Background Patients with double inlet left ventricle/l-transposition and similar morphologies have their systemic outflow traverse a bulboventricular foramen (BVF), which has a propensity to narrow over time. A Norwood procedure may be performed as the initial palliation. We prefer aortic arch repair and pulmonary artery banding, delaying Damus-Kaye-Stansel (DKS) or BVF resection until the second palliation. The aims of this study were to compare our results with those reported for Norwood strategy and examine the development of systemic outflow obstruction. Methods Retrospective study of patients with double inlet left ventricle, L-TGA or similar morphology presenting between 1990 and 2000. Follow-up with clinical assessment, echocardiography and catheter studies. Results Twenty-five patients had initial palliation with pulmonary artery banding with repair of any associated arch obstruction. Twelve patients had DKS performed as part of their second stage procedure, and 3 had DKS performed later for recurrent stenosis after prior enlargement of BVF. Six patients had BVF resection without later restenosis and 4 patients did not develop BVF stenosis. There was one early death (4%) and two late (8%). Fontan completion was achieved in 20 of the 22 survivors. There were no cases of DKS obstruction, no pulmonary valve had more than mild regurgitation. Conclusions Our approach achieves low operative mortality and morbidity and compares favorably with reported results for Norwood palliation. The significant rate of systemic outflow obstruction in those who did not undergo DKS at the second stage confirms the utility of early DKS in children with this morphology.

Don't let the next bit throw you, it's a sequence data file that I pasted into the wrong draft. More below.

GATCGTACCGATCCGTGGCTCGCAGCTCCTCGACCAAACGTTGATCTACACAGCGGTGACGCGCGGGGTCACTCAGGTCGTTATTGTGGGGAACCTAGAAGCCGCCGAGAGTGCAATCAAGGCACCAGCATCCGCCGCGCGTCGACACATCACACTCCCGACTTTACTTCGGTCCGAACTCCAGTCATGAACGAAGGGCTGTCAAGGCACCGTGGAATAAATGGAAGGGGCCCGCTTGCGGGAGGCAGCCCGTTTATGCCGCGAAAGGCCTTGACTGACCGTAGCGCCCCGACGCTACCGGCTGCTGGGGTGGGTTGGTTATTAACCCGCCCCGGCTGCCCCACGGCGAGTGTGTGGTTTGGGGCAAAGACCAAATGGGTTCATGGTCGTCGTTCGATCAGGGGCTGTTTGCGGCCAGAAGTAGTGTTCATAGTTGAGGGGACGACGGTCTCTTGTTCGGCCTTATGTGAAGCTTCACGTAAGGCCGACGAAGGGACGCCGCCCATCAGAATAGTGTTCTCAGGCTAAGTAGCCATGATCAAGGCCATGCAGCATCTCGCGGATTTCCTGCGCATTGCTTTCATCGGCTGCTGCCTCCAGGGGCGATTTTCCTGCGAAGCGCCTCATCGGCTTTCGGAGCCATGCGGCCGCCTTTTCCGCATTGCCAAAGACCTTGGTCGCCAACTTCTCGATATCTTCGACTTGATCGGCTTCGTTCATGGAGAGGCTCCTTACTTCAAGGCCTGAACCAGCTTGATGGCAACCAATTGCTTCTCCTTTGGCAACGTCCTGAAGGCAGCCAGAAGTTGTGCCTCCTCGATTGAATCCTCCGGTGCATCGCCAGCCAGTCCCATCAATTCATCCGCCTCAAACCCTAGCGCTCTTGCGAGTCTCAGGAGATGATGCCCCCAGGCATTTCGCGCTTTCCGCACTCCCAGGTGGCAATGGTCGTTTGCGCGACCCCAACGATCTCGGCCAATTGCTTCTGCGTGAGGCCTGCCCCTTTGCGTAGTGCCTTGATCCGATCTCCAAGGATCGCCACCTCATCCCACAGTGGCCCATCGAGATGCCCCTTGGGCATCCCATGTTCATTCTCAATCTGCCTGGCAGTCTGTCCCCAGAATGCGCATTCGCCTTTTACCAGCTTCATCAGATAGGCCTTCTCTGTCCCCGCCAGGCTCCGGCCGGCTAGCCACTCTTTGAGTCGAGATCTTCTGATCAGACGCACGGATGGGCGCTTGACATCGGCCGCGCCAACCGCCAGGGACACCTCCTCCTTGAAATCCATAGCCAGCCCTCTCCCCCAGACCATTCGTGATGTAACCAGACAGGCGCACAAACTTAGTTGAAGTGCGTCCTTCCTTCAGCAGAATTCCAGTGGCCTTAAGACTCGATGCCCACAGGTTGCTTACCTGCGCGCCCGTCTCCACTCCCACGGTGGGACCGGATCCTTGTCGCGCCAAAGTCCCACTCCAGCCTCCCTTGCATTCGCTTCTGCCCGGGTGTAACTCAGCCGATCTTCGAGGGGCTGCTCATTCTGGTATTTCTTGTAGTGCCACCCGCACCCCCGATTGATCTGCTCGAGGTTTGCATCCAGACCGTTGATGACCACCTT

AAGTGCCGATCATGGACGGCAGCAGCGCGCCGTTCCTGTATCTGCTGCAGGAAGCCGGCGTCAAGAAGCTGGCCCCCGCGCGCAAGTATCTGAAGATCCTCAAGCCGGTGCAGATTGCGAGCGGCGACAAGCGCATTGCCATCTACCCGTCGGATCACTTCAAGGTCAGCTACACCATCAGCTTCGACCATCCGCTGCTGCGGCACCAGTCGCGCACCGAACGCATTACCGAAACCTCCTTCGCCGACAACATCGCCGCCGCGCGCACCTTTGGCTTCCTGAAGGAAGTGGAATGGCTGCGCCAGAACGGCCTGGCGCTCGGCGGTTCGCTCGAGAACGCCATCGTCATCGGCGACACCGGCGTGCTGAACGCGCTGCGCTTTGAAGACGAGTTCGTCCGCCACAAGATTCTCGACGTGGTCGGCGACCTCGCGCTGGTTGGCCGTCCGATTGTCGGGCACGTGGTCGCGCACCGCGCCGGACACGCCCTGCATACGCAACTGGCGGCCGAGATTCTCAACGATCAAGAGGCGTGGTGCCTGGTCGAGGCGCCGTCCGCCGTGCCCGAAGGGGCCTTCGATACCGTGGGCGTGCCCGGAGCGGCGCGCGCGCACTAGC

ASJC Scopus subject areas
- Cardiology and Cardiovascular Medicine